Raphael's 'School of Athens,' courtesy of Vatican Museums

The guy on the left is Plato. He's pointing up in Rafael's masterpiece because 'up' represents Plato's Theory of Forms, or high concept ideas. I referenced Plato's Forms in last week's post and how when I think of a chair and you think of a chair, we don't think of the same chair but rather the same form/idea/concept of a chair. I'm going to use Plato again here because, well, he was pretty smart and wrote a lot of really great stuff. The Allegory of the Cave chief among them. In this tale, Plato proves that people are more influenced by perception rather than reality. And that the forced perception brought on by others proves that humans know only what other humans knew before them.

In Cave, Plato references three 'prisoners' shackled from birth and forced to stare at the side of a cave wall to see only the shadows of the world around them. To the prisoners, this perception is their reality. Additionally, every single thing these prisoners know is the result of what someone else knows. Of course, we're not prisoners in a cave (not literally anyway), but we are all influenced by others from the day we were born until the day we die. And I'm not just talking about having someone showing you how to throw a curve ball – I mean by using a pen. A keyboard. A screwdriver. Growing grapefruit. Making clothes. Building anything. Speaking any language. Cooking. Thinking any thought. Nothing – not a single thing in your life will ever be truly original. I used to joke that my daughters were the most original thing I've ever done in my life. And they are – but the DNA that makes them unique is based on generations of people in our family who are piles of ash now. It's kind of ironic, but the most original thing humans can do is produce more humans.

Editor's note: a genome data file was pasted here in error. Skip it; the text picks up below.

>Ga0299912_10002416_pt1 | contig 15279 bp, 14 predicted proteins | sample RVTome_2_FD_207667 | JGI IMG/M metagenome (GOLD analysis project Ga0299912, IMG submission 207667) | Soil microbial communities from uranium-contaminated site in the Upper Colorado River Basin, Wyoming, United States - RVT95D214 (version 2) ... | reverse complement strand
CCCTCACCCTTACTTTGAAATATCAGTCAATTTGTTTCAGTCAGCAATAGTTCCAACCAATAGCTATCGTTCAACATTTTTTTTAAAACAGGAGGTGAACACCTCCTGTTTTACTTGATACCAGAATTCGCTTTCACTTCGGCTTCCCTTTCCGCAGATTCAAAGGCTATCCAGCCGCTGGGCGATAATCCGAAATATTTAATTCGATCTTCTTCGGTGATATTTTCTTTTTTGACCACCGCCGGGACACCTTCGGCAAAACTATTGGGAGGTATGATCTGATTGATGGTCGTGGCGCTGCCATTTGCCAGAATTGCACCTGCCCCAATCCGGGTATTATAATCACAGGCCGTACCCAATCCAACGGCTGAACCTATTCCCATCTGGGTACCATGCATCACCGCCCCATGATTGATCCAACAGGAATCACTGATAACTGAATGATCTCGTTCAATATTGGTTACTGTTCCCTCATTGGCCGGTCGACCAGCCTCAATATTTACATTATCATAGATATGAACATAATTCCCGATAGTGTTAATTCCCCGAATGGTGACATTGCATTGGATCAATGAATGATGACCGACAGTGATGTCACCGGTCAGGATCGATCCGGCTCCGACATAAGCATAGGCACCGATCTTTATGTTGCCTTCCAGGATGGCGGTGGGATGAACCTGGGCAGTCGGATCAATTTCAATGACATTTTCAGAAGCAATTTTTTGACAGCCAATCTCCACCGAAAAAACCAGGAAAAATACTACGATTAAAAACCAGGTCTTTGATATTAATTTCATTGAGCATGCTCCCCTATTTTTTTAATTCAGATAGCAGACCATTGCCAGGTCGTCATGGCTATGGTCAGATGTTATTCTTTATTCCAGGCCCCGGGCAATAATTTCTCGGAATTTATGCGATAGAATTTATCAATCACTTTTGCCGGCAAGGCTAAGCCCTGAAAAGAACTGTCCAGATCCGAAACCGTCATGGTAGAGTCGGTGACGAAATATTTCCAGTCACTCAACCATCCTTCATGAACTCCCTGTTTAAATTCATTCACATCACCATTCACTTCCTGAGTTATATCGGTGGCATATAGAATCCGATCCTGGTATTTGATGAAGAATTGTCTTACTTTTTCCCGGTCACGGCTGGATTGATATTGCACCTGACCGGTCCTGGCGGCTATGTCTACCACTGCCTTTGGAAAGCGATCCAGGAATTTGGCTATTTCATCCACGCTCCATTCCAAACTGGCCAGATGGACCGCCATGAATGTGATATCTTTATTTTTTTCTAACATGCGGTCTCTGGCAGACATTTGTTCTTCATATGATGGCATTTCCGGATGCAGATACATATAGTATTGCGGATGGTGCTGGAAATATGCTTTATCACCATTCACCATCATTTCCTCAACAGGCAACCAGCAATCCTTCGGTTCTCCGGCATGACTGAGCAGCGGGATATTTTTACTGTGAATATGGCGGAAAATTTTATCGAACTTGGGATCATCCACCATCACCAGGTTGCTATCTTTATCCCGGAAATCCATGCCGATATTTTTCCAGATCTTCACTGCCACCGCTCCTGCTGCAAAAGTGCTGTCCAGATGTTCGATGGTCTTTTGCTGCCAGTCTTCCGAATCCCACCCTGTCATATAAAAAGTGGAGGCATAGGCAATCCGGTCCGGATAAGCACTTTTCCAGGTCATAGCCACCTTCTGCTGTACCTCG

So if we're not 'creative' then what the hell are we? 

We're innovative.

Innovation: 1: the introduction of something new 2: a new idea, method or device. 

It's important to remember that new does not mean 'original.' New means different. Different as in building on an existing idea to make a new use for something. Kind of like putting Arm & Hammer Baking Soda in the fridge to soak up odor. If you're in advertising, you know this is part of what we do every day. By providing people with new ways to think about things, we establish connections that ride the coattails of familiar ideas (very familiar in the case of talking to specific target audiences). But is this called Creative? Not really – definitely not in the way that the word is ultimately defined. Do I expect everyone to start calling themselves Innovative Directors now? Hardly. We'll always say we're 'Creatives' - and that's cool. Just not accurate.

I'll close this ridiculous argument with the only surefire way I know for a human to be truly 'Creative.' Confiscate a newborn and lock it in a windowless room with no outside influence. After about 18 years, open the door to the room and ask them what they know. If they have somehow learned to speak (your language), and if they were able to sustain themselves during this time w/o food from you, then whatever ideas they'd have would be completely uninfluenced, original and creative. 

I know. It's a paradox. Just accept it – we're not nearly as 'Creative' as we think we are. 

To read Part 1, click here


Jim Mitchem

The Art of the Headline
Is that an iPhone in your pocket, or are you just happy to see me?

Jim Mitchem

Writer. Father to daughters. Husband. Ad man. Raised by wolves. @jmitchem on twitter. First novel, Minor King, out now.